Featured Research

from universities, journals, and other organizations

Structure More Effective In High School Science Classes, Study Reveals

Date:
March 28, 2009
Source:
University of Virginia
Summary:
Self-led, self-structured inquiry may be the best method to train scientists at the college level and beyond, but it's not the ideal way for all high school students to prepare for college science. That's according to findings of a new study.

Self-led, self-structured inquiry may be the best method to train scientists at the college level and beyond, but it's not the ideal way for all high school students to prepare for college science.

That's according to findings of a study conducted by University of Virginia professor Robert Tai and Harvard University researcher Philip Sadler. Their study appears in this month's International Journal of Science Education.

Data show that "autonomy doesn't seem to hurt students who are strong in math and may, in fact, have a positive influence on their attitude toward science" Tai said. However, "Students with a weak math background who engaged in self-structured learning practices in high school may do as much as a full letter grade poorer in college science," he said.

Tai, associate professor of education in U.Va.'s Curry School, and Sadler, director of the Harvard-Smithsonian Center for Astrophysics' Science Education Department, conducted the study, which used data from a national survey of more than 8,000 high school science students.

"The findings suggest that students with lower levels of high school mathematics attainment had greater success in college science when they reported more teacher-structured laboratory experiences in high school," Tai and Sadler report in their study, "Same Science for All? Interactive Association of Structure in Learning Activities and Academic Attainment Background on College Science Performance in the U.S.A."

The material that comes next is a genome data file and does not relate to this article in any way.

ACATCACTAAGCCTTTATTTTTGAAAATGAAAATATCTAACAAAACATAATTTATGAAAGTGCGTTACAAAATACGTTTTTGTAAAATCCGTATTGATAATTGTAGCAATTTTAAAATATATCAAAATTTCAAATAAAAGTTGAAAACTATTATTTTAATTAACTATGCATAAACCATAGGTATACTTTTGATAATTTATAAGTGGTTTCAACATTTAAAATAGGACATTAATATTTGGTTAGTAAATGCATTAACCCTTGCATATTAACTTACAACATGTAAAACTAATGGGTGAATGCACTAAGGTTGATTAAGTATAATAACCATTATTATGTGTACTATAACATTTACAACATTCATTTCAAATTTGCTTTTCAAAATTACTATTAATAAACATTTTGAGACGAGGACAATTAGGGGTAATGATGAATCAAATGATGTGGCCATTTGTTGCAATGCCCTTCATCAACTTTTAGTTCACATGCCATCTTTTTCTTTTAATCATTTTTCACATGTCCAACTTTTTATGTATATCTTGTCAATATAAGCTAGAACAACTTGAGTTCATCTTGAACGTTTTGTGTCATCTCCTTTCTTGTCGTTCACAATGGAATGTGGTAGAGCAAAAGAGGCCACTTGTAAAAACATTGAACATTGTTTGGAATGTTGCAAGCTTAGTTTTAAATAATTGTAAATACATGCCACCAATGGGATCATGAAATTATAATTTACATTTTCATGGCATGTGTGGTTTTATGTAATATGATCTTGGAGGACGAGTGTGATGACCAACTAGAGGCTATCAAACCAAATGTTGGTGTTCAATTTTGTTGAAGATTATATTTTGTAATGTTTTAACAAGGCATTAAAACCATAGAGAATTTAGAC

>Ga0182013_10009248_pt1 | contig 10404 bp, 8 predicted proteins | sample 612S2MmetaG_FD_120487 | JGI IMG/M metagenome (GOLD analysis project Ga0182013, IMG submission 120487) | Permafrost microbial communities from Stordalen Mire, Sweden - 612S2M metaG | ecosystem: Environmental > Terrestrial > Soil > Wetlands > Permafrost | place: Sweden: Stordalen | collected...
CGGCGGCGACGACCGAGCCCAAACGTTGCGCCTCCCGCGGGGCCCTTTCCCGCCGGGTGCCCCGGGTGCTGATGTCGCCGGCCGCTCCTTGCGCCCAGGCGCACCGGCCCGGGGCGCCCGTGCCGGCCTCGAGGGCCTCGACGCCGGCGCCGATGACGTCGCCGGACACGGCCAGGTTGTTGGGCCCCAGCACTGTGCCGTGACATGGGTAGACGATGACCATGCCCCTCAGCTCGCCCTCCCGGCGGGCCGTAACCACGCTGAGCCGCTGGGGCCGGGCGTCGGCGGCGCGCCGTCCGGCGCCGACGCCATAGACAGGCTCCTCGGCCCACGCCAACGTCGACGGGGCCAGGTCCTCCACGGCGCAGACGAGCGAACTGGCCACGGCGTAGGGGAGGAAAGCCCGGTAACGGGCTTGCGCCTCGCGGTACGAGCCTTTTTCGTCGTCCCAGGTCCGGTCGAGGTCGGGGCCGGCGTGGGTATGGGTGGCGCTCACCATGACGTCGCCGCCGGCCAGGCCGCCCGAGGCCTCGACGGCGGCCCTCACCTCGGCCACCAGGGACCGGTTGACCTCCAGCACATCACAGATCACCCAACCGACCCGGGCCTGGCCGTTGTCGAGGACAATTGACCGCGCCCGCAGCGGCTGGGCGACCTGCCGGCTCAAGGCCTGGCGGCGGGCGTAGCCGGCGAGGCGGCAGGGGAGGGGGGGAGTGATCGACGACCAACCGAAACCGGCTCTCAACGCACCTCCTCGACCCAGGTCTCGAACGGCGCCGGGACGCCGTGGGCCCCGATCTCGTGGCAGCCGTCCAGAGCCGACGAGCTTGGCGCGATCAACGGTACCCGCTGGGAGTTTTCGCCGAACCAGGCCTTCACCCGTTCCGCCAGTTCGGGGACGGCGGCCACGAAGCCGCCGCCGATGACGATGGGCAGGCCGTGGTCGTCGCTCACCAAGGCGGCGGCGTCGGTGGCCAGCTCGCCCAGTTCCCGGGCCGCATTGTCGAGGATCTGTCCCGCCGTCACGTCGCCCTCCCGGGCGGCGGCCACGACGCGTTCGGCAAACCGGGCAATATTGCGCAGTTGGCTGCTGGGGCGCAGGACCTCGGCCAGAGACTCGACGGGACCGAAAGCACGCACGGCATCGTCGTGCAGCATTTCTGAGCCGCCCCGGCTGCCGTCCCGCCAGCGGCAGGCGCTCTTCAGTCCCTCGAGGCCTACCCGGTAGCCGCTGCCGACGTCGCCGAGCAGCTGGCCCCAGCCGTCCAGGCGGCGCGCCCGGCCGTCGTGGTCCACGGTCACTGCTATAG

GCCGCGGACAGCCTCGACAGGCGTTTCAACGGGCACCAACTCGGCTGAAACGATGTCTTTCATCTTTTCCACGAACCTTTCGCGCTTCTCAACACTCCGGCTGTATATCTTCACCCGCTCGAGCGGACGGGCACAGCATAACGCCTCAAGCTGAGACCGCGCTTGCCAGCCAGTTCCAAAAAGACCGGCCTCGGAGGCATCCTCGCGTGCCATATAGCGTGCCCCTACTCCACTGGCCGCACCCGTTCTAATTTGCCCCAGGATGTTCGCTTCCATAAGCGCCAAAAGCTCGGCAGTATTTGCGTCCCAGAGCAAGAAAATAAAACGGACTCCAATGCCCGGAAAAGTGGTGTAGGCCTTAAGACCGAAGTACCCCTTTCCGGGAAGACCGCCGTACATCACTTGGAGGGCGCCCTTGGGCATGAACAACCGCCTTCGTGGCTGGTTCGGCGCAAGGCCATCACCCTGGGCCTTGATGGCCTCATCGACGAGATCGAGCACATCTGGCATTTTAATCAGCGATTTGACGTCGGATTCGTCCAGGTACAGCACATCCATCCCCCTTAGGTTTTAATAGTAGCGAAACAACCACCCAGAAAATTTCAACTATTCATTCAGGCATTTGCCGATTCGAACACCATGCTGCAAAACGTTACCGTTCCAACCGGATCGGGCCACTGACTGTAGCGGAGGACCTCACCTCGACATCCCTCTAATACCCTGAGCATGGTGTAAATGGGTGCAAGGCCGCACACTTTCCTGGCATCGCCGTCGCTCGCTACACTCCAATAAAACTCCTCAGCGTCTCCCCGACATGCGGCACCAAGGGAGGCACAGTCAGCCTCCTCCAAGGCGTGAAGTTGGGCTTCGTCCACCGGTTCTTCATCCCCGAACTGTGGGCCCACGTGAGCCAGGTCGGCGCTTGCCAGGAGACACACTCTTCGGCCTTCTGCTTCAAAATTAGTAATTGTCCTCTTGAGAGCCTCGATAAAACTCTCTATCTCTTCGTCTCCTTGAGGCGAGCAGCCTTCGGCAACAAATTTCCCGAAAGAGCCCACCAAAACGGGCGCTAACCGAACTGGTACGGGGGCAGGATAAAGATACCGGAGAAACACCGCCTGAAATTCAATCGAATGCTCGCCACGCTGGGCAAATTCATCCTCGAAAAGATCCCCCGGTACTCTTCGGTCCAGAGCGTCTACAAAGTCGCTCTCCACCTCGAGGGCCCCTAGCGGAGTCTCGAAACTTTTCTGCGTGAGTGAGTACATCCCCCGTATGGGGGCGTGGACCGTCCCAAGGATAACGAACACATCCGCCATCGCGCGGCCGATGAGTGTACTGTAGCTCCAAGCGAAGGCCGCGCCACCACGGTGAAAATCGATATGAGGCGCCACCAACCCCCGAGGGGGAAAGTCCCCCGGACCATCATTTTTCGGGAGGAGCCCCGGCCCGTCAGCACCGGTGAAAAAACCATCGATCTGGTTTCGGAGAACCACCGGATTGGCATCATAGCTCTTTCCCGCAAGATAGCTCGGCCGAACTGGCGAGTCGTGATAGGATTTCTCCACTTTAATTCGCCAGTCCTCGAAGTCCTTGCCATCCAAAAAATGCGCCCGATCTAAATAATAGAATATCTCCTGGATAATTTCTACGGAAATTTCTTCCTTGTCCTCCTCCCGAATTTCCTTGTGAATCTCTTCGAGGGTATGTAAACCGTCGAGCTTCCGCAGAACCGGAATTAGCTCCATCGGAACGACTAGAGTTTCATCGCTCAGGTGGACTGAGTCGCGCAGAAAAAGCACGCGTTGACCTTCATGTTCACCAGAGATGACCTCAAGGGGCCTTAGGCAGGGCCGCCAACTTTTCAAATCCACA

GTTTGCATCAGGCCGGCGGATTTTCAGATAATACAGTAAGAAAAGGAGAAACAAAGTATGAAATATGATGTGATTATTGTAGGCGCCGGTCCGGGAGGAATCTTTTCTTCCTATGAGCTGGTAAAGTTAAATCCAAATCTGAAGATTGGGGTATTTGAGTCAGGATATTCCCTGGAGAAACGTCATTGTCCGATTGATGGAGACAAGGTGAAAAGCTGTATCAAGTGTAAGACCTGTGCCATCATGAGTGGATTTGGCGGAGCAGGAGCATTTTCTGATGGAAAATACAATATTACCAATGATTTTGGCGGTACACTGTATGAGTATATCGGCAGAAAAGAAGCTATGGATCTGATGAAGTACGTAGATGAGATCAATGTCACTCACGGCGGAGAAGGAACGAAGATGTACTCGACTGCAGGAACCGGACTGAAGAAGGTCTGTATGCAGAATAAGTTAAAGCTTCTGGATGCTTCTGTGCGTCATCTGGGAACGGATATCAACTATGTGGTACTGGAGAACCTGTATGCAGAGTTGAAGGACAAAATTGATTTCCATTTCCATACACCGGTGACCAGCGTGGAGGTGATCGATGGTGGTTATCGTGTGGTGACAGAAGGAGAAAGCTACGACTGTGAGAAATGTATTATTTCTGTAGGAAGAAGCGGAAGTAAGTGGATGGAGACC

According to Tai, many secondary science classes are turning to a self-structured method of learning with the notion that students will discover science on their own. "Advocates should be sobered by this study's findings," Tai said.

"Self-structured instructional practices – sometimes referred to as self-led inquiry – have many advocates, but this study suggests that this approach does not fit all students," Tai said. "Giving more guidance to some science students and more freedom to others seems likely to pay off in college."

"Student-led projects and investigations do not appear to be as productive as other approaches to teaching science in high school," Sadler said. "Increasing student autonomy may be motivated by the goal of providing experiences more akin to scientific research, but only the strongest students appear to get much out of such opportunities in most classrooms."

Tai and Sadler point out in their report that it is important for a teacher to carefully decide how much guidance to provide in an inquiry-based teaching approach based on each student's achievement. They write: "Of primary concern is the quality of student work produced in these activities. For many teachers who assign independent inquiry activities and rely on students to design and conduct them, the reality is that while some students may do good work, others languish."


Story Source: